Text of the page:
How I Afford To Travel Regularly

The State Hermitage Museum
Saint Petersburg, Russia
22 December 2019

I am always asked how I afford to travel the way I do. The answer… prioritising, discipline and planning.

I believe people are under the impression that travelling is only for the rich. Many people have this idea that they need to be earning more than $1000AUD a week to afford a yearly holiday. That belief is so far from the truth and it is honestly just used as an excuse by many people. Being able to afford something depends entirely on how it is ranked on your list of priorities. If you see materialism and ownership above seeing the world, you will never be able to afford travel.


My job in Italy covers basic essentials – accommodation and food. On top of that, I receive 10€ a day. Yeah, that’s right – probably a lot less than your own personal discretionary income.

I could choose to spend my money on eating out at nice restaurants, drinking cocktails at a bar every weekend, or shopping for the latest trends, while I’m home in Italy. But I don’t. Instead, I choose not to indulge in unnecessary luxuries and put my money towards travel. I only use what I have and what I need.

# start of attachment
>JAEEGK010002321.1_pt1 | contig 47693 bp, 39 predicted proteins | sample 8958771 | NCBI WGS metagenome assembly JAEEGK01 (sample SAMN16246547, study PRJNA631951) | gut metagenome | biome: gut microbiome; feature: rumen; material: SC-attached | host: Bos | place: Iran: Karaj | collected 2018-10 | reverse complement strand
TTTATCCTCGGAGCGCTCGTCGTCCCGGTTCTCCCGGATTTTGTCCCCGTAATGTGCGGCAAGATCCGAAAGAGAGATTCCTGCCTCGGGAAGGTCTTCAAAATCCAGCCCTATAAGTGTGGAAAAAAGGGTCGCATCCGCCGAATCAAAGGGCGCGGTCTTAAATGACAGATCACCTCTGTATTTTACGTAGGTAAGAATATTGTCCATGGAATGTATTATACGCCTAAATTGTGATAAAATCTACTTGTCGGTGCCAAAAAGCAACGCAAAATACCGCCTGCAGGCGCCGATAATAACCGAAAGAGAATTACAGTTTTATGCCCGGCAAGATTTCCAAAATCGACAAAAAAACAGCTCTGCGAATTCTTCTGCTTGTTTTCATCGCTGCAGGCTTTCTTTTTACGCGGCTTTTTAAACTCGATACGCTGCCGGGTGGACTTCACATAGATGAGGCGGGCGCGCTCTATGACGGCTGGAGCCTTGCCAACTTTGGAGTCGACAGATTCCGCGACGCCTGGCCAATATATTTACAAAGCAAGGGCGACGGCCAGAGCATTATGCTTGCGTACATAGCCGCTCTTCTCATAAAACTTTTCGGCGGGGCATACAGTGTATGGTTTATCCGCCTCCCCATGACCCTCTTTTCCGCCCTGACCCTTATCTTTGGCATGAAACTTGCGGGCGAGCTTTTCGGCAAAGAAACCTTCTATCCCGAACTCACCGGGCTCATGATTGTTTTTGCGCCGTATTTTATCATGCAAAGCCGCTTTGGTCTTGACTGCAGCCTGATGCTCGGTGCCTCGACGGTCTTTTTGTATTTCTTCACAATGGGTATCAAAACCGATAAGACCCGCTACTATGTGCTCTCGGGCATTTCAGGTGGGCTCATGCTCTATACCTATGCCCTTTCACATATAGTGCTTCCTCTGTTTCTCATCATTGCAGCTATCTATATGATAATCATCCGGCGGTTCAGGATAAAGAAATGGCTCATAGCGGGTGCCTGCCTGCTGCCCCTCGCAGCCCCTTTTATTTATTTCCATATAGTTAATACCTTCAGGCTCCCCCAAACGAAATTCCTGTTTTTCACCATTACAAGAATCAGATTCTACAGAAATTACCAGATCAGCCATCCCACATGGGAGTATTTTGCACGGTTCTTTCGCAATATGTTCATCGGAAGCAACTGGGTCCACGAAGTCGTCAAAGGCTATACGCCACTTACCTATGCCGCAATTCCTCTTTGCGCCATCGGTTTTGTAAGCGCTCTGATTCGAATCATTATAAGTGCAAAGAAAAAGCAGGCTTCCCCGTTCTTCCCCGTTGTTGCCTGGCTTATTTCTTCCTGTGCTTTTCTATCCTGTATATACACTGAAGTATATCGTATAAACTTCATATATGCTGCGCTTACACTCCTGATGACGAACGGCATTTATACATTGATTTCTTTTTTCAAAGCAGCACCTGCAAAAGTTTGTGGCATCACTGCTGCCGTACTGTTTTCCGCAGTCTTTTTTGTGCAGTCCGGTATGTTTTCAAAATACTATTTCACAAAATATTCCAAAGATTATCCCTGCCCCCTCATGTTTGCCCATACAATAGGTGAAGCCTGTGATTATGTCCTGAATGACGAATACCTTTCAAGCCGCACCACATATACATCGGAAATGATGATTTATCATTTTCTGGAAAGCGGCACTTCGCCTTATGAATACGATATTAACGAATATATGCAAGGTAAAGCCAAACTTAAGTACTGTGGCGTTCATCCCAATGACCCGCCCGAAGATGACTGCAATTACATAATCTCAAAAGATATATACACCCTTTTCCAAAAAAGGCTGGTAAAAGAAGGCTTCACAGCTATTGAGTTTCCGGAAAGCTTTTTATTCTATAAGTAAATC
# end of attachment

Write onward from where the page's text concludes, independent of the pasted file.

I don’t own 3 different cleansers, I own one – and when that runs out, I’ll buy a new one.

I don’t own 5 different pairs of jeans, I own one – and I’ll wear them until I can’t anymore, and when that happens I’ll buy a new pair.

I don’t own 10 different lip liners, I own one – and when it runs out, I’ll buy a new one.

It’s about replacing instead of adding.

This aspect is the largest contributor to affording travel. It doesn’t mean that you have to miss out on everything when you’re not on holiday, but it does require you to be smart about how you spend your money. It is the only way I’ve been able to afford travel on such a low influx of cash.


Travel doesn’t need to be expensive. Some of my most ‘luxurious’ holidays have also been the cheapest. It all comes down to how much time and effort you’re willing to dedicate to researching and planning. It’s not booking the first thing you see, but comparing it across many platforms; it’s not paying for the most convenient option, but assessing all your choices; it’s not settling for the advertised price, but negotiating when appropriate. Travel doesn’t need to be expensive if you don’t want it to.


The way our life unfolds depends entirely on how we view it and the actions we take to achieve it. Remember, you are your greatest hindrance.

Elena

One comment

  1. eflower47 · December 28

    Wow… It feels like I am reading my own words. Well articulated and lets me see you are not going without while letting go of the need to be weighed down with owning lots of nothing …. Enjoy traveling

    Liked by 1 person

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